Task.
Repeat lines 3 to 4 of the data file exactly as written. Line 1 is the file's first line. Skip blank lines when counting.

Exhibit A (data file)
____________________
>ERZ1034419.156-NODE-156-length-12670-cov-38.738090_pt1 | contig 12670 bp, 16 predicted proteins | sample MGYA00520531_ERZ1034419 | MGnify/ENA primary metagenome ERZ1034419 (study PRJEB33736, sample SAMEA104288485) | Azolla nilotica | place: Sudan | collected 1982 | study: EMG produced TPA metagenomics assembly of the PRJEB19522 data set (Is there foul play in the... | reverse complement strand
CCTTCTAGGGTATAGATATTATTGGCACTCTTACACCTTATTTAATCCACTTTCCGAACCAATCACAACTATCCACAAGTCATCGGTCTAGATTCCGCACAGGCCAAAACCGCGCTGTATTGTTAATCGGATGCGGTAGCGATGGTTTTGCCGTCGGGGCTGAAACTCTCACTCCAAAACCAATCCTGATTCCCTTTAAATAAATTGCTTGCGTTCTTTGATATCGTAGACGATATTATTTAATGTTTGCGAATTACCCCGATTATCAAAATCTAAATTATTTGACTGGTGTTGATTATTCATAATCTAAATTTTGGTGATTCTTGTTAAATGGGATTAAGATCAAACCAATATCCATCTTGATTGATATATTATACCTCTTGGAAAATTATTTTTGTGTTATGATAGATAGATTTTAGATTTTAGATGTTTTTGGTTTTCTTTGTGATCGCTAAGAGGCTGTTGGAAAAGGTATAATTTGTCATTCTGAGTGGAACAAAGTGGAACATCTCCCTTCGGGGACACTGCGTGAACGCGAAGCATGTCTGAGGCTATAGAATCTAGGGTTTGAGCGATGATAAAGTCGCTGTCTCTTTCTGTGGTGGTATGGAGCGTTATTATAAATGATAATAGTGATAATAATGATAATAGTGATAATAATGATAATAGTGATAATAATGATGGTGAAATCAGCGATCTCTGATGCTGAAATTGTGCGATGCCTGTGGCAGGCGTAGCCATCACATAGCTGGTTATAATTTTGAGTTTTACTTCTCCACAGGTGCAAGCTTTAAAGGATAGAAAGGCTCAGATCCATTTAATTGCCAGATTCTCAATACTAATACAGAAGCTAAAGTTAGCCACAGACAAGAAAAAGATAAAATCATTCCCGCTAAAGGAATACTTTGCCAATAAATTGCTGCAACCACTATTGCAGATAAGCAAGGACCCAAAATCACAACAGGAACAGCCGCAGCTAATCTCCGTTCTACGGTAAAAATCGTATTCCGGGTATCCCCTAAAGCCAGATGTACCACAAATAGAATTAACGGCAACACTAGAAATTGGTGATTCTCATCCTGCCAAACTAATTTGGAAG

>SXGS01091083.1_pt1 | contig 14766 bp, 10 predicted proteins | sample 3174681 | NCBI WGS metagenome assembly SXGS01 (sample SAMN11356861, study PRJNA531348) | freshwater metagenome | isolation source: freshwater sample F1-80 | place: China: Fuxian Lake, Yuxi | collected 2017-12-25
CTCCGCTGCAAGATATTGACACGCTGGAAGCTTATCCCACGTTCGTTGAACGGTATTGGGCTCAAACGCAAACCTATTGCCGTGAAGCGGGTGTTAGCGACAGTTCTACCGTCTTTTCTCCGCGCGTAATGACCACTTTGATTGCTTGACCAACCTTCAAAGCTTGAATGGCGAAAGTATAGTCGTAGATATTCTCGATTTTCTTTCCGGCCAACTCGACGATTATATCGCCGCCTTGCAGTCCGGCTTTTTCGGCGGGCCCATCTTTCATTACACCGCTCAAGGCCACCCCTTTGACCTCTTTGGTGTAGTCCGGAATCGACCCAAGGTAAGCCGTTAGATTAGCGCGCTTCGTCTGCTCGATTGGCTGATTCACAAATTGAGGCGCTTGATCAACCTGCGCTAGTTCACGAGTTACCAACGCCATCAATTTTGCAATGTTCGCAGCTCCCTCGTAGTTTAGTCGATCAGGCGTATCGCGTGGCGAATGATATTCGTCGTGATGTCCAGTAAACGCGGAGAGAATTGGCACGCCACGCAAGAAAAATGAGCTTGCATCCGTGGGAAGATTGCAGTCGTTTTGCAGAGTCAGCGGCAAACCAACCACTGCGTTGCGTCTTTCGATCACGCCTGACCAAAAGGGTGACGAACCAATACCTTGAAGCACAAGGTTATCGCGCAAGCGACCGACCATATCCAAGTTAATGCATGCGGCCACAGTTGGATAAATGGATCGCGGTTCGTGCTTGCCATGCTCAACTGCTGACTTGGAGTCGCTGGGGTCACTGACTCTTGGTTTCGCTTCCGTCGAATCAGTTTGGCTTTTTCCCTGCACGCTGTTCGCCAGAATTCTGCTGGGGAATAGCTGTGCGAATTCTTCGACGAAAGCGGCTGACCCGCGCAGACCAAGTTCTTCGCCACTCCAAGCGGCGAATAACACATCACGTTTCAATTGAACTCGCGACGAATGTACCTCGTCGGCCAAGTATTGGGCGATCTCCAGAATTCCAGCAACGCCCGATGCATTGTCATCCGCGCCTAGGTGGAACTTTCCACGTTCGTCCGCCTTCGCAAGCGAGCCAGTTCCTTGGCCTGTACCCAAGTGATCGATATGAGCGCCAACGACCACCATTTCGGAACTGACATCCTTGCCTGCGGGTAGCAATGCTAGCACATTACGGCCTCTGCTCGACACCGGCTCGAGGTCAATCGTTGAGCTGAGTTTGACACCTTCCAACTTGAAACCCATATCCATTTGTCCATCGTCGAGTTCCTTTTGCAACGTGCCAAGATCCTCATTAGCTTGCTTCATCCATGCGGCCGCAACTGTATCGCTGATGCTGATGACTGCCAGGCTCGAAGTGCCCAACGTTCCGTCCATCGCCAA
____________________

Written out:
>SXGS01091083.1_pt1 | contig 14766 bp, 10 predicted proteins | sample 3174681 | NCBI WGS metagenome assembly SXGS01 (sample SAMN11356861, study PRJNA531348) | freshwater metagenome | isolation source: freshwater sample F1-80 | place: China: Fuxian Lake, Yuxi | collected 2017-12-25
CTCCGCTGCAAGATATTGACACGCTGGAAGCTTATCCCACGTTCGTTGAACGGTATTGGGCTCAAACGCAAACCTATTGCCGTGAAGCGGGTGTTAGCGACAGTTCTACCGTCTTTTCTCCGCGCGTAATGACCACTTTGATTGCTTGACCAACCTTCAAAGCTTGAATGGCGAAAGTATAGTCGTAGATATTCTCGATTTTCTTTCCGGCCAACTCGACGATTATATCGCCGCCTTGCAGTCCGGCTTTTTCGGCGGGCCCATCTTTCATTACACCGCTCAAGGCCACCCCTTTGACCTCTTTGGTGTAGTCCGGAATCGACCCAAGGTAAGCCGTTAGATTAGCGCGCTTCGTCTGCTCGATTGGCTGATTCACAAATTGAGGCGCTTGATCAACCTGCGCTAGTTCACGAGTTACCAACGCCATCAATTTTGCAATGTTCGCAGCTCCCTCGTAGTTTAGTCGATCAGGCGTATCGCGTGGCGAATGATATTCGTCGTGATGTCCAGTAAACGCGGAGAGAATTGGCACGCCACGCAAGAAAAATGAGCTTGCATCCGTGGGAAGATTGCAGTCGTTTTGCAGAGTCAGCGGCAAACCAACCACTGCGTTGCGTCTTTCGATCACGCCTGACCAAAAGGGTGACGAACCAATACCTTGAAGCACAAGGTTATCGCGCAAGCGACCGACCATATCCAAGTTAATGCATGCGGCCACAGTTGGATAAATGGATCGCGGTTCGTGCTTGCCATGCTCAACTGCTGACTTGGAGTCGCTGGGGTCACTGACTCTTGGTTTCGCTTCCGTCGAATCAGTTTGGCTTTTTCCCTGCACGCTGTTCGCCAGAATTCTGCTGGGGAATAGCTGTGCGAATTCTTCGACGAAAGCGGCTGACCCGCGCAGACCAAGTTCTTCGCCACTCCAAGCGGCGAATAACACATCACGTTTCAATTGAACTCGCGACGAATGTACCTCGTCGGCCAAGTATTGGGCGATCTCCAGAATTCCAGCAACGCCCGATGCATTGTCATCCGCGCCTAGGTGGAACTTTCCACGTTCGTCCGCCTTCGCAAGCGAGCCAGTTCCTTGGCCTGTACCCAAGTGATCGATATGAGCGCCAACGACCACCATTTCGGAACTGACATCCTTGCCTGCGGGTAGCAATGCTAGCACATTACGGCCTCTGCTCGACACCGGCTCGAGGTCAATCGTTGAGCTGAGTTTGACACCTTCCAACTTGAAACCCATATCCATTTGTCCATCGTCGAGTTCCTTTTGCAACGTGCCAAGATCCTCATTAGCTTGCTTCATCCATGCGGCCGCAACTGTATCGCTGATGCTGATGACTGCCAGGCTCGAAGTGCCCAACGTTCCGTCCATCGCCAA